By Lea Mihok
Due to the sensitive nature of this topic, all student names have been changed.
It’s 3:35. School’s out, and the busses have long since dropped students off at the Downtown Transit Center. Teens travel in packs, waiting for another bus or simply enjoying their downtime. They flock in and out of the stores of Church Street Marketplace, under the watchful eyes of wary shopkeepers. Despite the attempts of attentive employees, it can be difficult to notice a straying hand or an expanding backpack, and the students often leave with more than they brought and more than they bought.
According to a 2014 study by the National Association for Shoplifting Prevention, there are approximately 27 million shoplifters in the United States. That’s 1 in every 11 people. The same study found that 55% of shoplifters interviewed started in their teens, while some start even earlier.
“I remember the first time I stole something. I think I was like five,” Susan, a BHS freshman, told The Register. “I wanted a Barbie doll and my mom said no. So, I tucked it in my backpack and left.”
Now, Susan has stolen from many other places, including big chains such as Price Chopper and Shaws, local businesses like Homeport, and a wide assortment of gas stations.
“If I want a drink, I’ll steal a drink. If I want food, I’ll steal food,” Susan said.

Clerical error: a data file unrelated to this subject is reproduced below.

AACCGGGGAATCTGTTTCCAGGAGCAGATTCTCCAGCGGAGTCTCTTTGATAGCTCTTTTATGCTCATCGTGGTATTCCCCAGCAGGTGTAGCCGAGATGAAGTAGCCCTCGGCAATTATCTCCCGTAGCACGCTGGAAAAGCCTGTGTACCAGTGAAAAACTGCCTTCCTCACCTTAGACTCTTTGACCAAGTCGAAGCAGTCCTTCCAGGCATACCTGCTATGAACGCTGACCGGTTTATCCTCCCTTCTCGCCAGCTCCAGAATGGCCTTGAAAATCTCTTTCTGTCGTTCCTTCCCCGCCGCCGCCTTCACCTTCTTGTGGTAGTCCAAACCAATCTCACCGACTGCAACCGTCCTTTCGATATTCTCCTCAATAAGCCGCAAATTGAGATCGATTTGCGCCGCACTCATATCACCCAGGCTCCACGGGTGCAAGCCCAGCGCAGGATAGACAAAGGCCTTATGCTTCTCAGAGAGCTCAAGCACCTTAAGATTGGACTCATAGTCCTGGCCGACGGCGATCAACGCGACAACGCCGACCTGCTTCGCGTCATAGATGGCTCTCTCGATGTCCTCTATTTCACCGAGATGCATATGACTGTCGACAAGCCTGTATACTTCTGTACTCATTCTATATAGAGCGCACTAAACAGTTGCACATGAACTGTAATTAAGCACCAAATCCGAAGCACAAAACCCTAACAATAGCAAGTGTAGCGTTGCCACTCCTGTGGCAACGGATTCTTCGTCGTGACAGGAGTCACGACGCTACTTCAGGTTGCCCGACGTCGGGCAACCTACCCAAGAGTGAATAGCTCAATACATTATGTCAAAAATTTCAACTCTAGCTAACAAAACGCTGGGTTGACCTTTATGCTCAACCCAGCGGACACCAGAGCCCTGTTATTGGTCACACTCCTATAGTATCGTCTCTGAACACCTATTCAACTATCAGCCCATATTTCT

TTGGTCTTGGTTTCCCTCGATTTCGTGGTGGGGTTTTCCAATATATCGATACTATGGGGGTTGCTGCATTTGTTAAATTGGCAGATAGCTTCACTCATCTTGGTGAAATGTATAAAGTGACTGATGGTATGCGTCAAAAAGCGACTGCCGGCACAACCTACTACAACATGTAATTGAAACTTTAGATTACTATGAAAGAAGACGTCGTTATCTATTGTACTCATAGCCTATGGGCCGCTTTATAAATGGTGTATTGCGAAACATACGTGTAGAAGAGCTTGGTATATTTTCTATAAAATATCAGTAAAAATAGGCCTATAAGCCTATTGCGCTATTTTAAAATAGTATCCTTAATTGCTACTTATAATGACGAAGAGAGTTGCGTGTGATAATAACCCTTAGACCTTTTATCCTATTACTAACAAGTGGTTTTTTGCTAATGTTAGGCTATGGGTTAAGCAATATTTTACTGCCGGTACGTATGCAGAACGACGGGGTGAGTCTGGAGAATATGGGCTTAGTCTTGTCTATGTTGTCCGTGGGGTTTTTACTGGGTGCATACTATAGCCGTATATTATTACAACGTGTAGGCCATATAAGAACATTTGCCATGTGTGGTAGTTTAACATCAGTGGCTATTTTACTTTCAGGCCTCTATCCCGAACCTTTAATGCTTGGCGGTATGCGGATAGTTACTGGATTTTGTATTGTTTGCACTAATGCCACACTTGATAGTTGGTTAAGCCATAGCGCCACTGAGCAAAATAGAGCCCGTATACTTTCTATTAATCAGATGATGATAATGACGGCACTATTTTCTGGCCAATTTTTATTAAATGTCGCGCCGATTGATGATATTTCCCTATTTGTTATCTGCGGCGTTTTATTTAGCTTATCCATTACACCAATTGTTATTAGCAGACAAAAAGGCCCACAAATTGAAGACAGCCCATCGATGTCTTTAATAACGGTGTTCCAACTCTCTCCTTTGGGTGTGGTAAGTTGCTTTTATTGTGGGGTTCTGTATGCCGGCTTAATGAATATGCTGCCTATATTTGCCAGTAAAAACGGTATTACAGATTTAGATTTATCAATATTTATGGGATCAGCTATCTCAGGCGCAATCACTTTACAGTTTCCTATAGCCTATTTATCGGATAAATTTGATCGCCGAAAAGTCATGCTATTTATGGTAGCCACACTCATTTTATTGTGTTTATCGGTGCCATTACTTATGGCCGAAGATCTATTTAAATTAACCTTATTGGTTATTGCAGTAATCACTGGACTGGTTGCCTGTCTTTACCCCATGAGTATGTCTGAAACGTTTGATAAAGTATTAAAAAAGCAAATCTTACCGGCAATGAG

While this confession may shock some, the items other students admit to taking make stealing snacks look bush league.
John, a sophomore at BHS, said he’d once shoplifted a wallet worth $180.00. He has also taken other items including fanny packs, hats, alcohol, random electronics, and a lot of food.
“I’m honestly just bored. That’s the only reason I shoplift,” John said.
Boredom is a common denominator for the student shoplifters The Register interviewed.
“It’s something to do,” Susan said. “I’ve never been caught, thank god.”
In 2016 the National Retail Federation Trade Group found that shoplifting cost American retailers almost 17.6 billion dollars.
“We definitely feel it,” Mark Bouchett, owner of Homeport said. “I think the biggest challenge for me with teens and the younger group is to remind them that they really are stealing from people. It’s not some faceless corporation. My son works here. My daughter works here. This is how I feed my family.”
Bouchett’s point seems lost on student shoplifters.
“It’s not wrong if you don’t get caught,” Dan, a sophomore at BHS, said.
“If I paid for it I’d go out of business. I couldn’t afford it. We have to increase the price of our goods to cover theft,” Mark Bouchett said.
According to national studies, retailers lose an estimated 6 percent of their stock to shoplifting. Bouchett says he loses about 9 percent.
“My honest caring customers pay for it. That’s who pays for theft, and that’s for every business,” said Bouchett.